only when the virtual terminal driver receives a mouse update ioctl. These
ioctls must be generated by a mouse-aware user-mode application such as the
The mouse tracking escape sequences generated by xterm
(1) encode numeric
parameters in a single character as value
+040. For example, '!' is 1.
The screen coordinate system is 1-based.
The X10 compatibility mode sends an escape sequence on button press encoding the
location and the mouse button pressed. It is enabled by sending ESC [ ? 9 h
and disabled with ESC [ ? 9 l. On button press, xterm
(1) sends ESC [ M
(6 characters). Here b
is button-1, and x
are the x and y coordinates of the mouse when the button was pressed.
This is the same code the kernel also produces.
Normal tracking mode (not implemented in Linux 2.0.24) sends an escape sequence
on both button press and release. Modifier information is also sent. It is
enabled by sending ESC [ ? 1000 h and disabled with ESC [ ? 1000 l. On button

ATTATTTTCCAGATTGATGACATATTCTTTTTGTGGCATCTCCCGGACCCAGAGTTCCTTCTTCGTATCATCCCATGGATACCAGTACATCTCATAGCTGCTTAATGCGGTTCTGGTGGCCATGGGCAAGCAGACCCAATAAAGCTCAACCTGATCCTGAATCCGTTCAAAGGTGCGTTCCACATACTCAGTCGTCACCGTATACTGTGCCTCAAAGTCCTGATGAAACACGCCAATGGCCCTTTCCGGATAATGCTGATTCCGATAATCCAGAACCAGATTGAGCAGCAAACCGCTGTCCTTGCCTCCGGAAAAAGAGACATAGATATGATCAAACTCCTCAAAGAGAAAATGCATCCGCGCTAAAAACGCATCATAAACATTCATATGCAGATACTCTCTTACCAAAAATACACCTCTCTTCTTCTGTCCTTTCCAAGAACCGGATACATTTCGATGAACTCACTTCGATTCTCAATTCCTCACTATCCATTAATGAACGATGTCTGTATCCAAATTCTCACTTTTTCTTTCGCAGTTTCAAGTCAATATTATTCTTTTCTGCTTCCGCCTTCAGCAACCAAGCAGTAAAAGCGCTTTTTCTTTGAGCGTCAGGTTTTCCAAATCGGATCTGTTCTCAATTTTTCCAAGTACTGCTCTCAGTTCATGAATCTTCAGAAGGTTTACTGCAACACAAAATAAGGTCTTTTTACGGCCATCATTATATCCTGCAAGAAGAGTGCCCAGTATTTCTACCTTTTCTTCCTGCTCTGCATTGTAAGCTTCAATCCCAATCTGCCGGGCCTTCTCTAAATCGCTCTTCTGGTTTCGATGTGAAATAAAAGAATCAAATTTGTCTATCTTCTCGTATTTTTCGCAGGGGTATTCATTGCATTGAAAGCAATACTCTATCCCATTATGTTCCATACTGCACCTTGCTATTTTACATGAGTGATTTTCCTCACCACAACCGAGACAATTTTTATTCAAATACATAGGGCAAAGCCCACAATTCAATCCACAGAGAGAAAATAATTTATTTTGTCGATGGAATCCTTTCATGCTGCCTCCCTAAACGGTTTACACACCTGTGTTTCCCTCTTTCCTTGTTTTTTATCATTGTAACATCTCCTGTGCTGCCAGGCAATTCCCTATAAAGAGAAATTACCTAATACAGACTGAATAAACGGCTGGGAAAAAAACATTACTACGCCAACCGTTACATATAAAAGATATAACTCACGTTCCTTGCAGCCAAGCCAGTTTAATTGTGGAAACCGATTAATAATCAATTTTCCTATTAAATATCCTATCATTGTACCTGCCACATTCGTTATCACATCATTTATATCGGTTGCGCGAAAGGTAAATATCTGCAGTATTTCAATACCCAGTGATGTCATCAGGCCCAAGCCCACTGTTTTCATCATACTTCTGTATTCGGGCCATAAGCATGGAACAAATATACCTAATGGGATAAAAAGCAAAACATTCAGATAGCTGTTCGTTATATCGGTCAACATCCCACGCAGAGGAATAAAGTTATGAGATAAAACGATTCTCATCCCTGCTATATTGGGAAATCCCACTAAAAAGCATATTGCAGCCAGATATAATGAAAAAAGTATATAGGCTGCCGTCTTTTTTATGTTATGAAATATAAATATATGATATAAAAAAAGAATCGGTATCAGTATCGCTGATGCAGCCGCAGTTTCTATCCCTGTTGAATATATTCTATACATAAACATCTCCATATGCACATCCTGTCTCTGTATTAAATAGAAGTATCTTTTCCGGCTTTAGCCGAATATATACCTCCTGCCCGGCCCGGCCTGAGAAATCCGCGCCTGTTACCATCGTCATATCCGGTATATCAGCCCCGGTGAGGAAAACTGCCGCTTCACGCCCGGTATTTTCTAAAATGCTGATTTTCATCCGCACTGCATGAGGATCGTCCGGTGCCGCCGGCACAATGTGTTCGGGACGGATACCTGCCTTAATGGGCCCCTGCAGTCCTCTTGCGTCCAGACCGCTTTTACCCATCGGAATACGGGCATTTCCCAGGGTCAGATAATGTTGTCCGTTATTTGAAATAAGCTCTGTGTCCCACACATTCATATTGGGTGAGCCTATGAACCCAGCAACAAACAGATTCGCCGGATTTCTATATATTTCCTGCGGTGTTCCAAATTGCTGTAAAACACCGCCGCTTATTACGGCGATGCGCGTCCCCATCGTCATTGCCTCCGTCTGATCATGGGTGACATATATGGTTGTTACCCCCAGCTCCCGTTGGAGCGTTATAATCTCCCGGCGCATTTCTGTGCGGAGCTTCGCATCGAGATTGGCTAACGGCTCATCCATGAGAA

press or release, xterm
(1) sends ESC [ M bxy
. The low two bits
encode button information: 0=MB1 pressed, 1=MB2 pressed, 2=MB3
pressed, 3=release. The upper bits encode what modifiers were down when the
button was pressed and are added together: 4=Shift, 8=Meta, 16=Control. Again
are the x and y coordinates of the mouse event. The
upper left corner is (1,1).
Many different terminal types are described, like the Linux console, as being
"VT100-compatible". Here we discuss differences between the Linux
console and the two most important others, the DEC VT102 and xterm
The VT102 also recognized the following control characters:
NUL (0x00) was ignored;
ENQ (0x05) triggered an answerback message;
DC1 (0x11, ^Q, XON) resumed transmission;
DC3 (0x13, ^S, XOFF) caused VT100 to ignore (and stop
transmitting) all codes except XOFF and XON.
VT100-like DC1/DC3 processing may be enabled by the terminal driver.
(1) program (in VT100 mode) recognizes the control characters
BEL, BS, HT, LF, VT, FF, CR, SO, SI, ESC.
VT100 console sequences not implemented on the Linux console:
||Single shift 2. (Select G2 character set for the next
||Single shift 3. (Select G3 character set for the next
||Device control string (ended by ESC \)
||Start of string.